In November, 2016, President Sisi said that Assad’s forces were Syrian government forces were “best positioned to combat terrorism and restore stability” in the country. Sisi identified this stance as part of a broader strategy according to which “our priority is to support national armies...and deal with extremist elements. The same with Syria and Iraq."

This places Egypt and Saudi Arabia, supposedly twin anchors of the ‘moderate’ bloc, at loggerheads in their respective stances toward Syria.

✓ Regarding Libya, and in keeping with its orientation toward Syria, Egypt fully supports General Khalifa Haftar and his forces. Saudi Arabia, on the other hand, is largely indifferent to events in that area.

✓ In Yemen, meanwhile, the Egyptians have offered only half hearted support to Saudi Arabia’s war effort against the Houthis.

✓ This, in turn, relates to a further key difference between the two – namely, Iran.

The Saudis see Iran's regional bloc as the key regional threat to their interests. Cairo does not. It is drawing closer to Teheran.

Egypt and Iran have not had full diplomatic relations since 1980. Recently, however, the Iranians acknowledged Egypt's shared stance toward Syria. Iranian foreign minister Mohammad Javad Zarif specifically requested John Kerry to invite Egypt to participate in talks about Syria in the Swiss city of Lausanne on October 15, 2016. That same month, to the Saudis’ fury, Cairo voted for a Russian backed UN Security Council resolution allowing the continuation of the bombing of rebel held eastern Aleppo.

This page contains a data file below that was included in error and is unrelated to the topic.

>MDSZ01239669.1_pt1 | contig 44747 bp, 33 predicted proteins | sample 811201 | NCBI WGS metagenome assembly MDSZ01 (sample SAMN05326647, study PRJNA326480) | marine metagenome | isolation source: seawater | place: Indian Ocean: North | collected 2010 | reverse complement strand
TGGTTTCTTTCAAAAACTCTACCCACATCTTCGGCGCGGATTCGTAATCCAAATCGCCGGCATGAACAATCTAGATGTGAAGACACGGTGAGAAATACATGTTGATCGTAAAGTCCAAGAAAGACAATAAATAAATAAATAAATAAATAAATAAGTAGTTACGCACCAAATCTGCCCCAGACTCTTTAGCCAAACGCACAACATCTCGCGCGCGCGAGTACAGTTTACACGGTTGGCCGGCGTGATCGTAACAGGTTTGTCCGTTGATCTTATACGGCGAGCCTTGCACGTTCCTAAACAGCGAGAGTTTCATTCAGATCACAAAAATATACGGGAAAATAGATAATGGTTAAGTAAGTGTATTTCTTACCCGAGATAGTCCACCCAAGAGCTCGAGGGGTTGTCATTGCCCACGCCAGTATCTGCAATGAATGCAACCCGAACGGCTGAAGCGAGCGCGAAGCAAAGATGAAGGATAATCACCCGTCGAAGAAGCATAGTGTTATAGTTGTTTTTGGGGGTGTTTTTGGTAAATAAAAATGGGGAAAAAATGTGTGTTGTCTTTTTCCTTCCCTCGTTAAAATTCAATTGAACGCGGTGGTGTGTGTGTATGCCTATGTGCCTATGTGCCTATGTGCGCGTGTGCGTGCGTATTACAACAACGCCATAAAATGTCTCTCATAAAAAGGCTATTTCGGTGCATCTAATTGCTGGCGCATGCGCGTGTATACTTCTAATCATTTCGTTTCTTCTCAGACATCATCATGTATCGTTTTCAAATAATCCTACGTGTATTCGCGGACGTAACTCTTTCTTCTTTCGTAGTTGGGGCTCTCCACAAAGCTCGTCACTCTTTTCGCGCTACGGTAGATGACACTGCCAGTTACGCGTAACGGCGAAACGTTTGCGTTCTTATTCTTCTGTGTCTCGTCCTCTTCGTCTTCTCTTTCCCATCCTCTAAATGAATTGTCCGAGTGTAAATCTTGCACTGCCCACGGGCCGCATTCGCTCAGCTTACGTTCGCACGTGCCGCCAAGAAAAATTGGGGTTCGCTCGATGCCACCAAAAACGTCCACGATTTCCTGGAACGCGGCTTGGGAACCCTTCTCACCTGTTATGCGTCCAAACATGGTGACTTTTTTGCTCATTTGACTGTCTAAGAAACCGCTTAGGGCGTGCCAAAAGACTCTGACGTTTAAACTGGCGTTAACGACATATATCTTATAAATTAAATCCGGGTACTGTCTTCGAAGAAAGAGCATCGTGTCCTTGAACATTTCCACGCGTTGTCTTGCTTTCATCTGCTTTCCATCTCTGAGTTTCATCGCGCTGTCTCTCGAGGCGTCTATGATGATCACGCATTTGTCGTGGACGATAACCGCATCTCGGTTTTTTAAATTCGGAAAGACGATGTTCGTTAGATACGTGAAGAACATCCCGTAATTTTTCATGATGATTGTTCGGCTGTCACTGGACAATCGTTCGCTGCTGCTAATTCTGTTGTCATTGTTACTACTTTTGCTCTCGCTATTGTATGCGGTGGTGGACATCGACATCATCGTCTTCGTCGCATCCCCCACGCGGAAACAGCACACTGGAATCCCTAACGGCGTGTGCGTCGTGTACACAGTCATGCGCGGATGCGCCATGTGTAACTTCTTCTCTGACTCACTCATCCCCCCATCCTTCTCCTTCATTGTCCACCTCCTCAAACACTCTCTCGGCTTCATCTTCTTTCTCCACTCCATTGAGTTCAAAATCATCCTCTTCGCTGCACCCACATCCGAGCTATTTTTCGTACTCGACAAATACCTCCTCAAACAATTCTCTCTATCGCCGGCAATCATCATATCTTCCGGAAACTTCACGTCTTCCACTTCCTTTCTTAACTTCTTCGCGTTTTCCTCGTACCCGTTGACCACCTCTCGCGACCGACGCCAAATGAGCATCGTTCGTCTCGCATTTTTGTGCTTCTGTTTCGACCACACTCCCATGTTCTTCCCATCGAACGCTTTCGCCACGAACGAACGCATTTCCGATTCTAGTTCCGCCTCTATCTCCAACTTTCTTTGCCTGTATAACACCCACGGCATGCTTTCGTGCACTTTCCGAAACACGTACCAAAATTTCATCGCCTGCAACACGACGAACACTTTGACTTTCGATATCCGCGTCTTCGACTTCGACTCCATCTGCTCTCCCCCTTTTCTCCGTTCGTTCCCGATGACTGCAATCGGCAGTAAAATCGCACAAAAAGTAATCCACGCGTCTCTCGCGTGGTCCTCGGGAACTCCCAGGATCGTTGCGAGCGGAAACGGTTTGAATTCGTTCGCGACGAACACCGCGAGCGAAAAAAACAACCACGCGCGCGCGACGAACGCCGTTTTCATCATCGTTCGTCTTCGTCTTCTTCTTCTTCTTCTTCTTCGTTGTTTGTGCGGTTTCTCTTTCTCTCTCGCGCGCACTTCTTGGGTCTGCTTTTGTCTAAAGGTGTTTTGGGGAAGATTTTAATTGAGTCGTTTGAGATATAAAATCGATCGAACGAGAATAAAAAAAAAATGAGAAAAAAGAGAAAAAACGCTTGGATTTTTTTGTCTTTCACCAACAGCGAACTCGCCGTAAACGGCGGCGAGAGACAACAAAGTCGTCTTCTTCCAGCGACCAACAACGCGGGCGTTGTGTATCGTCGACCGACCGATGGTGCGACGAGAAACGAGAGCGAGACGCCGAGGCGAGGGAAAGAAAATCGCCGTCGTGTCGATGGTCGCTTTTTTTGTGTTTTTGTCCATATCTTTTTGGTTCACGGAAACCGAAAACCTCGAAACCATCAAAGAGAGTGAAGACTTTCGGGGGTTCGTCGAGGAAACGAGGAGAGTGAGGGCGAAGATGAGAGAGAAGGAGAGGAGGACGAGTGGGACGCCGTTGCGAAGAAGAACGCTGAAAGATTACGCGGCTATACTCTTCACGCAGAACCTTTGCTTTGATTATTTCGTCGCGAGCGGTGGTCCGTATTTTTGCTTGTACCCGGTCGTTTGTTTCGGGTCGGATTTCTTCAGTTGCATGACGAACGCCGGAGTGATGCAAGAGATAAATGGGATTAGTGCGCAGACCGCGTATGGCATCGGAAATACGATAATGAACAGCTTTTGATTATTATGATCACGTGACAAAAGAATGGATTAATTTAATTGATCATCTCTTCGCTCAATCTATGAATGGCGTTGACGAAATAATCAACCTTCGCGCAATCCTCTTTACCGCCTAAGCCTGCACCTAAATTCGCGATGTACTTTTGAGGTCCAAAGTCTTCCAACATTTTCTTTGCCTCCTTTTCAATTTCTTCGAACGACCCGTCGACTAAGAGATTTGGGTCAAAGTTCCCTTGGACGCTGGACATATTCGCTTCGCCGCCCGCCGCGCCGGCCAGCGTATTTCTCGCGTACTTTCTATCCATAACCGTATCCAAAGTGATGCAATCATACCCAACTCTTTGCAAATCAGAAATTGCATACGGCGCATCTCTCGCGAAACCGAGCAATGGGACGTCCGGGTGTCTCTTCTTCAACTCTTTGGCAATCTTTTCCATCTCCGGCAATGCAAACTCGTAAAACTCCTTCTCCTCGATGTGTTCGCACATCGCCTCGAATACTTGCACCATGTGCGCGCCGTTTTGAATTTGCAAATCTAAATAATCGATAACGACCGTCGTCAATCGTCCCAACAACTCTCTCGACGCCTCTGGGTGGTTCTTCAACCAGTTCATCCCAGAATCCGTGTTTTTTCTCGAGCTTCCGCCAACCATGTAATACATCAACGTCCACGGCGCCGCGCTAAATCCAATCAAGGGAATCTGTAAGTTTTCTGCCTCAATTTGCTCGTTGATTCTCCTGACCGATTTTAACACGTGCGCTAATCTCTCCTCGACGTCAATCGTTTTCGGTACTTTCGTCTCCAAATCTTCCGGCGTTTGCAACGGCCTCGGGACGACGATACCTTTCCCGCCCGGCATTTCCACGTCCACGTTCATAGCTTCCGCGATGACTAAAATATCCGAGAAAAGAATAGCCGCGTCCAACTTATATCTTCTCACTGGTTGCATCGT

When, in turn, the Saudi oil giant Aramco announced the cessation of fuel transfers to Egypt, Sisi declared that "Egypt would not bow to anyone but Allah." Shortly thereafter, Iran and Russia asked Iraq to cover the shortfall. It did.

Clearly, the core Egyptian-Saudi alliance is fraying.

Jerusalem's chief concerns are Iranian expansionism and Sunni political Islam. But Egypt is concerned only with the latter, while Saudi Arabia, on the other hand, is increasingly concerned only with the former.

In short, the three main members of the ‘moderate’ alliance are drifting in different directions:

Riyadh appears to be headed toward rapprochement with political Islam while maintaining opposition to Iran.

Meanwhile, and in opposition to Saudi sensibilities, Egypt is strengthening ties with Russia, Syria, and Iraq, lynchpins of the Iranian bloc.

For its part, Israel will seek to maintain good relations with each. Undoubtedly, it has a number of matters with which it shares both interests and concerns.

Still, any notion of a united bloc of aligned countries standing as a wall against Iranian and Sunni Islamist advancement is little more than a mirage.

What might change this a return of the United States as the once and future patron of Saudi Arabia, Egypt and Israel. Alliances work when they have leaders. Only Washington could re-fashion the disparate enemies of Iran and Sunni political Islam into a coherent unit.

It remains to be seen, however, if the Trump Administration is interested in playing this role.


This is an edited version of the original essay by Jonathan Spyer published on his website at and by the Jerusalem Post's edited version of the same at